New Manning School Program Teaches Students In-demand CRM Technology

A business student gets started on Salesforce's Trailhead Image by Ed Brennen
A Salesforce Student Ambassador, left, helps fellow students get started with Trailhead during a training session in the Pulichino Tong Business Center Trading Room.

By Ed Brennen

In a world that’s becoming increasingly data-driven, consider these numbers: There were more than 2,000 Boston-area jobs recently posted on seeking applicants with skills in Salesforce, the nation’s leading customer relationship management (CRM) platform. And in the next five years, it’s projected that more than a half-million new jobs will be created across the U.S. that leverage Salesforce platforms.

“No matter what your area of concentration is – business, sciences, engineering, health care – learning about Salesforce will help you prepare for co-ops, internships and jobs after graduation,” says Manning School of Business Dean Sandy Richtermeyer.

To give UMass Lowell students hands-on experience with the CRM platform – and get a leg up in the job market – the Manning School recently partnered with Salesforce to train students using Trailhead.

“We’re excited to integrate Trailhead into our curriculum and educate our students about the amazing opportunities in the Salesforce ecosystem,” Richtermeyer said as the Manning School kicked off the program with a “Salesforce Day” featuring executives from the company and corporate partners that use the technology.

A Salesforce representative teaches Trailhead Image by Ed Brennen
Salesforce Global Director Shirlene Chow leads a Trailhead training session for students in the Manning School's Trading Room.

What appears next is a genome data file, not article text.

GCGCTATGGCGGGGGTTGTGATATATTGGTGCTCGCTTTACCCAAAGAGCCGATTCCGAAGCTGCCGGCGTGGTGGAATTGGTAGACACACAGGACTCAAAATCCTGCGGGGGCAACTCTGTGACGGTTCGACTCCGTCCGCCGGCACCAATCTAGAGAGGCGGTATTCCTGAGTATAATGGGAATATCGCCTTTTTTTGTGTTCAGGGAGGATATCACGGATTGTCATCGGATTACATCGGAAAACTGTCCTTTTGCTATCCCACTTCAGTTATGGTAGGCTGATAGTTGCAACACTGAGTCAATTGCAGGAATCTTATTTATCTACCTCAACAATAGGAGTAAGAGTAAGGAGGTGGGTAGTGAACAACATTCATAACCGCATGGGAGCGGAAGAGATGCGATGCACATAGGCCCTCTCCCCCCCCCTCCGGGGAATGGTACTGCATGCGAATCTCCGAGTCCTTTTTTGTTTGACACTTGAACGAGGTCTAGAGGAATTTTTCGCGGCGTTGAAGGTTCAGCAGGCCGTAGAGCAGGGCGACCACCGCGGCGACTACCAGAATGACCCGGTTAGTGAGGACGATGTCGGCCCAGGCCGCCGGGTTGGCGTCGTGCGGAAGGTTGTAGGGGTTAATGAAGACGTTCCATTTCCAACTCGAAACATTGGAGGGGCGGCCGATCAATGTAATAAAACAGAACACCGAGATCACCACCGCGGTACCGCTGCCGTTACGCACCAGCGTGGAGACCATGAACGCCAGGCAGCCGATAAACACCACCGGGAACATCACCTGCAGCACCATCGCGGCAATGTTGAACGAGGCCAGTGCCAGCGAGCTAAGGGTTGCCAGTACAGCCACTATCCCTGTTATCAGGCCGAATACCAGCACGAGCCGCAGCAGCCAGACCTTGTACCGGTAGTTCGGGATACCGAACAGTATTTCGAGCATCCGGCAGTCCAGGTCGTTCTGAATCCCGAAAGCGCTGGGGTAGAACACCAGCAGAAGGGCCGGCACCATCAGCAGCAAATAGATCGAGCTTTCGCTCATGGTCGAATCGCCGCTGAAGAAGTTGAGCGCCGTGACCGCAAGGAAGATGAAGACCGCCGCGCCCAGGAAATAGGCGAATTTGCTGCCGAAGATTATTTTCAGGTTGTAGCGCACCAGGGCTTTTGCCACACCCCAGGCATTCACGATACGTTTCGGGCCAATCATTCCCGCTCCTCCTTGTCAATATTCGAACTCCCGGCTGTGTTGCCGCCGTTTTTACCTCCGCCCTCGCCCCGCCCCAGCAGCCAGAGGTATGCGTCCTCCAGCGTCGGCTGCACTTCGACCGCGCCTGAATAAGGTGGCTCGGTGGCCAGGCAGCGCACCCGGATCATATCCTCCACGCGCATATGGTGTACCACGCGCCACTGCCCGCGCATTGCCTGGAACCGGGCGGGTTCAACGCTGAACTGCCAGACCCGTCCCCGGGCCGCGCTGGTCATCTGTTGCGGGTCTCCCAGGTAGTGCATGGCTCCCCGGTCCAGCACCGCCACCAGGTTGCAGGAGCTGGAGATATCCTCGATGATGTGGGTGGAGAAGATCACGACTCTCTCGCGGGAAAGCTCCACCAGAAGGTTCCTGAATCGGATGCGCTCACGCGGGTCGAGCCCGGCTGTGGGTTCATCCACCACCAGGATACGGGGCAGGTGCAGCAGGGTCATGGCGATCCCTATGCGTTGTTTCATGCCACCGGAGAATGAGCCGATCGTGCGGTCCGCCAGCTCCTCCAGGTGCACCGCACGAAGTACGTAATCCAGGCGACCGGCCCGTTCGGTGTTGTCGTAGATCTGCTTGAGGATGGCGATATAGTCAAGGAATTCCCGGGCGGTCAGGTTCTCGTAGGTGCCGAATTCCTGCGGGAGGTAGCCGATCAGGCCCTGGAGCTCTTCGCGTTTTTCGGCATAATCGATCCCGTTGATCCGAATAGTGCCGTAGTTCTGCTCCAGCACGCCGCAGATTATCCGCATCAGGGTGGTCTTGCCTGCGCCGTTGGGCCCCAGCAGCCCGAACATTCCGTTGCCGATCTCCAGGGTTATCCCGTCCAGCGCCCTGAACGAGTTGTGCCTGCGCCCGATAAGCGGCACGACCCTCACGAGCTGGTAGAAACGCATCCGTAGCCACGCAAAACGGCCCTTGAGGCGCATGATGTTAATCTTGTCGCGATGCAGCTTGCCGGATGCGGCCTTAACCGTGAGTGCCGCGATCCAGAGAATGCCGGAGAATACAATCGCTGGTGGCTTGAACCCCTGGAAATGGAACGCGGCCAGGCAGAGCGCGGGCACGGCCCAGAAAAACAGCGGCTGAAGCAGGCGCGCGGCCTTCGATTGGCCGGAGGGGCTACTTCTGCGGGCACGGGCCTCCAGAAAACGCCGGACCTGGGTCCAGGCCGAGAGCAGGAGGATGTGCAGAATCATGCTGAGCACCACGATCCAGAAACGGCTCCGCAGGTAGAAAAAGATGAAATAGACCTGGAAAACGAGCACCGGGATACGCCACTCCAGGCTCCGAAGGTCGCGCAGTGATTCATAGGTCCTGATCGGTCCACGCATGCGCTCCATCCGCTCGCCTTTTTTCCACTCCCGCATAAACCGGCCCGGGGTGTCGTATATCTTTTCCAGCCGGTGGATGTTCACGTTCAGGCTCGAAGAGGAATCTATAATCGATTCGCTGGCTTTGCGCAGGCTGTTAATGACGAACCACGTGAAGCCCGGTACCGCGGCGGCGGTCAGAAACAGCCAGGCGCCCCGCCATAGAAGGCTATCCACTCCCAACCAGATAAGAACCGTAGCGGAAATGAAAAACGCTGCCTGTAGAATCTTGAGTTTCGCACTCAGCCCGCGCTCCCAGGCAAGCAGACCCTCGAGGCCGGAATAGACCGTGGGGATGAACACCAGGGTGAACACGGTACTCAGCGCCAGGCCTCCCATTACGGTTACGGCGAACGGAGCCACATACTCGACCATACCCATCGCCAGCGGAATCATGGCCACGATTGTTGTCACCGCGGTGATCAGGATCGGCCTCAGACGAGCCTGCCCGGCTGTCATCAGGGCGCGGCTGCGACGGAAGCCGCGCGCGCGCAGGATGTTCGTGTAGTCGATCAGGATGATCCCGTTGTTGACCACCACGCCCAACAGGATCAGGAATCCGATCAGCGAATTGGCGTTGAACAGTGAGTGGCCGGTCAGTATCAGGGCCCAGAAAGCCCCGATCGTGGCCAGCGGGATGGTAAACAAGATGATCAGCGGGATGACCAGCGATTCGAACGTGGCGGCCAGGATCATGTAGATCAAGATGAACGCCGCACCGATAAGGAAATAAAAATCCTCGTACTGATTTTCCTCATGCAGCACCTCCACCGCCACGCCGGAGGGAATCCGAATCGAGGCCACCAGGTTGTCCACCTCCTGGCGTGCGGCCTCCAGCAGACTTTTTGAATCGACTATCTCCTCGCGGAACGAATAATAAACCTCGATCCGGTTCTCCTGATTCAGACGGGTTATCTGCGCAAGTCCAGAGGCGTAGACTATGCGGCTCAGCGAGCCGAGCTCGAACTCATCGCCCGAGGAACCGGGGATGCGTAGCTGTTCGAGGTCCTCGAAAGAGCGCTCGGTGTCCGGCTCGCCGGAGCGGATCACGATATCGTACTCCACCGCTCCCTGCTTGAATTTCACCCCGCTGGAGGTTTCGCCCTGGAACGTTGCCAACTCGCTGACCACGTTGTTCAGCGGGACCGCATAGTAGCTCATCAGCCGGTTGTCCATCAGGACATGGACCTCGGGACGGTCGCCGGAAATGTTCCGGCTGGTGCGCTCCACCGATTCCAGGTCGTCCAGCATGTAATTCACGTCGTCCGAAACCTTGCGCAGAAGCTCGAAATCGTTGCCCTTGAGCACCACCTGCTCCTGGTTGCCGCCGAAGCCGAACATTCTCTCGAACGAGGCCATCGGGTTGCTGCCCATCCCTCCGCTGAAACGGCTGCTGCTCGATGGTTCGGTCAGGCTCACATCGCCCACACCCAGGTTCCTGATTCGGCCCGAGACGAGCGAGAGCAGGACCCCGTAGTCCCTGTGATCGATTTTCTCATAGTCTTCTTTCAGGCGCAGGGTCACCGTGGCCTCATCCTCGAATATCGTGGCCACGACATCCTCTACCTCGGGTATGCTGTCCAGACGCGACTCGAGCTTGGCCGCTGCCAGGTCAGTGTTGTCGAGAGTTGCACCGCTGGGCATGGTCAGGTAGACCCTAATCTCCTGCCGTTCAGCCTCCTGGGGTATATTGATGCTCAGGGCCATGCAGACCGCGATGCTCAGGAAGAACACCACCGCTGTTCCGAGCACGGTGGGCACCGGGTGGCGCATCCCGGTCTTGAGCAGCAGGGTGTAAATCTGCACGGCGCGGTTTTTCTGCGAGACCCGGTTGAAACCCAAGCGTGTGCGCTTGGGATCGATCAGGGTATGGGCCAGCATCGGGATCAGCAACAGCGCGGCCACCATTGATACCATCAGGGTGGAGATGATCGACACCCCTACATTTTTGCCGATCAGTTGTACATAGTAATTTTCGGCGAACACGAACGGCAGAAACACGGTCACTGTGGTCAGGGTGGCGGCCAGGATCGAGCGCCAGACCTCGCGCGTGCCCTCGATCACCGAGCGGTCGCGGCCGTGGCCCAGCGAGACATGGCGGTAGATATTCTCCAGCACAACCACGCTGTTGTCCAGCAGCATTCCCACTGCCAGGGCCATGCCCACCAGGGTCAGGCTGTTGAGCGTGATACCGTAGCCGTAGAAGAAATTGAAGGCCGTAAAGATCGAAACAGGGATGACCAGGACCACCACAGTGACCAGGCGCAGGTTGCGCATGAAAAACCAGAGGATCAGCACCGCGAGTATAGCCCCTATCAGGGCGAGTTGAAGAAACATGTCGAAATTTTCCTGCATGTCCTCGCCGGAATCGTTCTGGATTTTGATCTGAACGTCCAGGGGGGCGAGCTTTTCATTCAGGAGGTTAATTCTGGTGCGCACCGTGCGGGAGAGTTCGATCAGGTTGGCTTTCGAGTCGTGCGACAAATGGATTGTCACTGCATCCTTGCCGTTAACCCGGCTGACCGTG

While the Manning School is the driving force behind the partnership, Trailhead is open to students from any academic discipline who want to access Salesforce training and certification. Once registered, users choose from hundreds of gamified “trails” that teach the core CRM application, as well as other products such as app building and digital marketing. Every time a user completes a trail (some take a few minutes, while others take several hours), they earn an online badge that can be added to their LinkedIn profile.

“It’s a fun and engaging way to take bite-sized chunks, absorb the knowledge and build your mastery,” says second-year MBA student Barry Pease, who already has 50 badges on his LinkedIn profile. After seeing how many companies are seeking candidates with Salesforce experience, Pease enrolled in Trailhead on his own last year. He’s happy to see the Manning School formally introduce the program to all students.

“Salesforce is going to become ubiquitous throughout most jobs,” Pease predicts. “You need to understand the platform, just like you understand Word and Excel. You have to know what Salesforce is running to help you be productive.”

Among the Salesforce executives to visit campus for the kickoff was alum Vala Afshar ’94, ’96, who earned his bachelor’s and master’s degrees in electrical engineering from the Francis College of Engineering. After 20 years in software development, customer support and marketing, Afshar became chief digital evangelist at Salesforce in 2015.